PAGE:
PhD graduate Doug Hall on his route into pharma consulting
Name: Doug Hall
Degree course: Medical Science (CRUK)
I have been working for almost a year at MAP BioPharma, a pharmaceutical consultancy firm in Papworth. The NHS carefully assesses the value of newly developed medicines to ensure optimum use of NHS resources, and MAP works with the pharmaceutical industry in developing reports and evidence assessments to demonstrate that new medicines are cost-effective and will improve outcomes for patients.
‘My role within the company focuses on guidance and advice for industry’
My role within the company focuses on guidance and advice for industry in understanding the complex systems involved in the assessment of new medicines, to ensure companies are correctly collecting, analysing, and conveying the key information needed to demonstrate their latest technology is worth bringing to the NHS.
Throughout my undergrad (Biochemistry, Oxford) I had been aiming for a career in pharma/bioscience R&D. Upon graduating, I found that interesting research roles invariably required a PhD, and that, due to the tough job market at the time, even BSc/MSc roles were being filled by PhD-holders, so I headed back to do my PhD.
During my postgrad I found that a lot of a challenges I ran into were not technical or scientific, but arose from logistical and political inefficiencies, something that intensely frustrated me. Wanting to overcome this type of issue, coupled with the practical problem-solving skills developed during my PhD led me to consulting as a career.
The catalyst for this was the university’s GRADschool career development course, which aimed to highlight the transferable skills taught by PhD study. This was largely taught by freelance consultants, and opened my eyes to how applicable my skills were to this sort of career.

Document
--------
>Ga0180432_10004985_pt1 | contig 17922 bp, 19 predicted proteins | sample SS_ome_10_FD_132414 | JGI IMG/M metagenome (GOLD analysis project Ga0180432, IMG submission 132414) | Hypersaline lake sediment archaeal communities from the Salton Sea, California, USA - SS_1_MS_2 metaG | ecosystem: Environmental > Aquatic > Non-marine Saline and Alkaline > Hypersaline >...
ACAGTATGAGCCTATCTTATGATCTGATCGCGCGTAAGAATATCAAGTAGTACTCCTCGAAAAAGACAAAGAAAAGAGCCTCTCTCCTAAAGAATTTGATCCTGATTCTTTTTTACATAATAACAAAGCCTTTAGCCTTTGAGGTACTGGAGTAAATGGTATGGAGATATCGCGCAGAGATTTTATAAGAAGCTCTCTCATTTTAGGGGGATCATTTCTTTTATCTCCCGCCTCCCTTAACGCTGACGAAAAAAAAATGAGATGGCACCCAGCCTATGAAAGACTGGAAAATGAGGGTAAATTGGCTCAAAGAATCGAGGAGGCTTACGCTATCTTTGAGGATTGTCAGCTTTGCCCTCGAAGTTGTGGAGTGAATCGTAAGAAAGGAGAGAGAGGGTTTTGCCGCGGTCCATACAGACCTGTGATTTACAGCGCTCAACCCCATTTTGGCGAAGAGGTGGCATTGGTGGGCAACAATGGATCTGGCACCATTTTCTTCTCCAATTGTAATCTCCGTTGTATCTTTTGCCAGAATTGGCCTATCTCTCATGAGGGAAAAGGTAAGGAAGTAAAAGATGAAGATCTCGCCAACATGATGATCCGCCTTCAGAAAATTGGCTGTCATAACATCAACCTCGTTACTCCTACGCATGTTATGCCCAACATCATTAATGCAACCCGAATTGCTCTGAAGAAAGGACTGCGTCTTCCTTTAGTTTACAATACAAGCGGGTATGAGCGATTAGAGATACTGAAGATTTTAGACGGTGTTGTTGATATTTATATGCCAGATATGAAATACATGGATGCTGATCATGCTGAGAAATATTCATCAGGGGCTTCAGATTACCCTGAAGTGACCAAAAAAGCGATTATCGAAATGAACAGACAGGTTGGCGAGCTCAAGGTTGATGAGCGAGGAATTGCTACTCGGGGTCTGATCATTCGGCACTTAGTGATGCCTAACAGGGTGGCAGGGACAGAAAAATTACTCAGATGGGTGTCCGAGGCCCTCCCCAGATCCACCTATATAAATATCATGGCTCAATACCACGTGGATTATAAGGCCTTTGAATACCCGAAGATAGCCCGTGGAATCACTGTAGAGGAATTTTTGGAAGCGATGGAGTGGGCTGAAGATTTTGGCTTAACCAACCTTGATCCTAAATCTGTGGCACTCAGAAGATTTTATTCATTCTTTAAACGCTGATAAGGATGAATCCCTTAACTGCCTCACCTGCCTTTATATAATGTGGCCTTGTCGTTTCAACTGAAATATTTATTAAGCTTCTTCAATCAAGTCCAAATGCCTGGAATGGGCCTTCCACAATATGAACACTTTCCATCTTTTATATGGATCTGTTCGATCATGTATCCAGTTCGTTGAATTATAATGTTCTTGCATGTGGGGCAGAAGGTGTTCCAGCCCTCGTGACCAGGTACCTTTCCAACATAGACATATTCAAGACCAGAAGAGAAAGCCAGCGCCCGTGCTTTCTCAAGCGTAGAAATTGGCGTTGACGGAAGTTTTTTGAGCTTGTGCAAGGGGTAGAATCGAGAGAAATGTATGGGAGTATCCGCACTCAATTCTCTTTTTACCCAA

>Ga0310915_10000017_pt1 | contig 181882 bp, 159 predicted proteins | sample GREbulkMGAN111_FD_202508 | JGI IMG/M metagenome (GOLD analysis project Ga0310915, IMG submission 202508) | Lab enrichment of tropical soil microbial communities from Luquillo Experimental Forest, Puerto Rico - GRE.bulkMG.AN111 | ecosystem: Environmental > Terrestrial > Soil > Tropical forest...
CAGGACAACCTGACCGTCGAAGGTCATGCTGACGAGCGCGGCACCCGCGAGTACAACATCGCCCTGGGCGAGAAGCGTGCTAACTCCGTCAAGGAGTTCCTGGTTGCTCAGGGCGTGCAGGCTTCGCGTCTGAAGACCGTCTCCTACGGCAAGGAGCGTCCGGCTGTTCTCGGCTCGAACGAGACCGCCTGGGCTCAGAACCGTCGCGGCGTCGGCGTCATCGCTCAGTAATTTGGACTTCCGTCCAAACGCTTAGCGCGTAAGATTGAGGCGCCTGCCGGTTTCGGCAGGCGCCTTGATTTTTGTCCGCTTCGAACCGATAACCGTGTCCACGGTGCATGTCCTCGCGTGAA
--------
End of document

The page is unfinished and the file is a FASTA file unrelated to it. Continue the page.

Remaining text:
To find out more I undertook student consulting project work with a student society, the Cambridge Consulting Network. This was one of the most valuable experiences in my progress to my current role, allowing me to hone the relevant skills, and giving me an idea of the practical nature of consulting work. For current students, I strongly recommend looking into if there are any student societies doing this kind of work within any areas you are interested in, as this type of experience can be very useful, particularly if you can bring a strong personal contribution to a project (and quantify that on a CV).
Once I was applying for jobs, the Careers Service proved invaluable, both in getting my CV and cover letter up to scratch in the first place, and then helping me iterate and improve it as I went. Again, I cannot recommend enough getting the Careers Service to review and comment on your CV. No matter how well you craft and redraft it, getting an independent expert review will always highlight issues you had never considered.
‘the sooner you can start planning out a CV, the sooner you can identify gaps and look into extracurricular options to fill out these’
The earlier you can start thinking about your future career direction the better. It is no longer enough just to have good academic grades and experience, and the sooner you can start planning out a CV, the sooner you can identify gaps and look into extracurricular options to fill out these.
Job-hunting is an arduous and miserable process. Keep pushing on through the multitude of rejections, that you will almost inevitably get, until you get to where you want to be. Successfully landing a job requires capability, a well-designed pitch, and sheer luck. With a Cambridge degree you have the first, refining your CV and cover letter (e.g. through the Careers Service!) will get you the second, but the third can only be achieved by determination and resilience. Forget about the negative responses, keep applying, keep optimising, and you will get there. Do not let yourself get disheartened – you only need to get it right once.